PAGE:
The Application of New Media within the College Composition Classroom’s Prewriting Pedagogy
The presenter will discuss findings of new technological prewriting techniques that can be utilized as interventions in the composition classroom; this presentation will draw connections from these prewriting advancements to the current college students’ social media literacies, while also explaining how instructors can productively bring their current pedagogy into this new age of technology.
Prewriting is a step in a college composition student’s traditional writing process that has seemingly become obsolete with the invention of technology, as the tendency is to sit down in front of the computer and continue typing until the assignment is finished. This current generation of college students is accustomed to the immediacy of producing a written product because of their various social media literacies, thus the prewriting/planning step within a writer’s cyclical process seems superfluous, especially if done by-hand. What is concerning is how these composition students are channeling these concepts of immediate invention and the first-time perfect product into finished, typed drafts in which the argument takes shape much too late. In a college composition classroom, can prewriting strategies be incorporated into the student’s digital composition process to facilitate better writing practices, and how could this generation’s literacy of social media enhance this?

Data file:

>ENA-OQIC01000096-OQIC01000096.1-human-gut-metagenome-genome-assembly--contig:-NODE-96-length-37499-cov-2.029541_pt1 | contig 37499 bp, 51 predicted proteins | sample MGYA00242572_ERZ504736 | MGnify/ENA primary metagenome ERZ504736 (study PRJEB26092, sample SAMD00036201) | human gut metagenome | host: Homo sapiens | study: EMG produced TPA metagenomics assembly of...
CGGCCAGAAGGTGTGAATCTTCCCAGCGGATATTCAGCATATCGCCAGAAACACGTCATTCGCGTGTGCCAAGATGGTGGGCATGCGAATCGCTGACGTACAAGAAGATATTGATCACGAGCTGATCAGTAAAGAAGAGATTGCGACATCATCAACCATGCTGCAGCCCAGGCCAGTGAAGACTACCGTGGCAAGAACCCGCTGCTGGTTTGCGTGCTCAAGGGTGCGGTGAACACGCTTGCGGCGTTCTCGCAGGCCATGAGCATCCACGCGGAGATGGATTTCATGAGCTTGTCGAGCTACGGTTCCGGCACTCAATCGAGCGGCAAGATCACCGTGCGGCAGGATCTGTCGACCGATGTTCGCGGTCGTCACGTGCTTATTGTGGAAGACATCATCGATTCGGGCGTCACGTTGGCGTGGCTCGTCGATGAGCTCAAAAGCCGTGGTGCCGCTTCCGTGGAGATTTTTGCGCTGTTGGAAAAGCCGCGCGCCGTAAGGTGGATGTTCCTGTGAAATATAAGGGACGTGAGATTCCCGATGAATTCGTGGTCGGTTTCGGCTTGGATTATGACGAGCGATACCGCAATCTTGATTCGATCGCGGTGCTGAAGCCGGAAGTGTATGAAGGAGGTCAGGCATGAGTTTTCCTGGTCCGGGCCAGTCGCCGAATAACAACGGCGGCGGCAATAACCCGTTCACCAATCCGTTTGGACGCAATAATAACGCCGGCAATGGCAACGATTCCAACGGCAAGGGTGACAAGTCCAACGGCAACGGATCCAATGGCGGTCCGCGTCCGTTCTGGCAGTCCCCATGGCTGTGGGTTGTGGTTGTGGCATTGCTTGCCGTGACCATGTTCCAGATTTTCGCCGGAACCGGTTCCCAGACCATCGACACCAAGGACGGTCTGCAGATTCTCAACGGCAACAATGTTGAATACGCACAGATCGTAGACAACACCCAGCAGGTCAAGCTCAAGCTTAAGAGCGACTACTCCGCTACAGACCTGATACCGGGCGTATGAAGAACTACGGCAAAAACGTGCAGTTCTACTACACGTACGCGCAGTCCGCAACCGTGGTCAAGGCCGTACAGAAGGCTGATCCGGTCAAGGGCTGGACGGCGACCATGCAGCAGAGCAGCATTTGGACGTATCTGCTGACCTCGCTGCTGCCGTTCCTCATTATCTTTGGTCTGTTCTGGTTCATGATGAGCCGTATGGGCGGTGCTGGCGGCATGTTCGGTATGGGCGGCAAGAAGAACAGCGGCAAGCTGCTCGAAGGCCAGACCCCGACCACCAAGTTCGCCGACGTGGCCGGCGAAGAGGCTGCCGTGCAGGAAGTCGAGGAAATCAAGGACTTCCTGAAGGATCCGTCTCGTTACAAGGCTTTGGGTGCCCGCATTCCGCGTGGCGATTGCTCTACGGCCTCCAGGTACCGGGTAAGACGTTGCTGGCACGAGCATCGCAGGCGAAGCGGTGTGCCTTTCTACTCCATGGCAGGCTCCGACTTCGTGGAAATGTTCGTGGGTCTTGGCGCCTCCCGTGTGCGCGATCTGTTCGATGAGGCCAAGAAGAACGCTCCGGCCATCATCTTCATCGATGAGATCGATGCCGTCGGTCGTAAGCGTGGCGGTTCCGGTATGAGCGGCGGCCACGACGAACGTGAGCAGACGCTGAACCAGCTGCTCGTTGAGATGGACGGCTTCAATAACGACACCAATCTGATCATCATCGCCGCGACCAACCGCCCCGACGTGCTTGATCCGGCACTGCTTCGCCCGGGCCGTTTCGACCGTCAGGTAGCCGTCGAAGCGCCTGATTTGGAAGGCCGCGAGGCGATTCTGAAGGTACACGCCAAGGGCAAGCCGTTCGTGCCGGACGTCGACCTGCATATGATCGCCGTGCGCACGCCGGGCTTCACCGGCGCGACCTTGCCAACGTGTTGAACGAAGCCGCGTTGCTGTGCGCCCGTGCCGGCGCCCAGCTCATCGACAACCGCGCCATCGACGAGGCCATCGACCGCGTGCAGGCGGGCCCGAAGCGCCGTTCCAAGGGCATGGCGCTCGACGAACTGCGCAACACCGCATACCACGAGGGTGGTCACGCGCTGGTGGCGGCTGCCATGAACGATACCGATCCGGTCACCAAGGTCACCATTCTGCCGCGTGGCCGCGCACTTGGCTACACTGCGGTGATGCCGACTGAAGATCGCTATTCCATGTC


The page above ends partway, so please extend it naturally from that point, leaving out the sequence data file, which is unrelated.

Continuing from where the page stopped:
As manual prewriting is complicated by the integration of digital technology with composition, professors have the opportunity to integrate new media technologies into composition classrooms to facilitate their students’ writing process. The college composition classroom is surely not a special case, but because of time and space constraints, this specific type of classroom can serve as a model in which this pattern regularly occurs. I will present my findings of newly developed prewriting techniques that can be utilized as interventions in the composition classroom and their ties to how current college students already use social media, which illuminate how instructors can productively bring their current pedagogy into this new age of technology.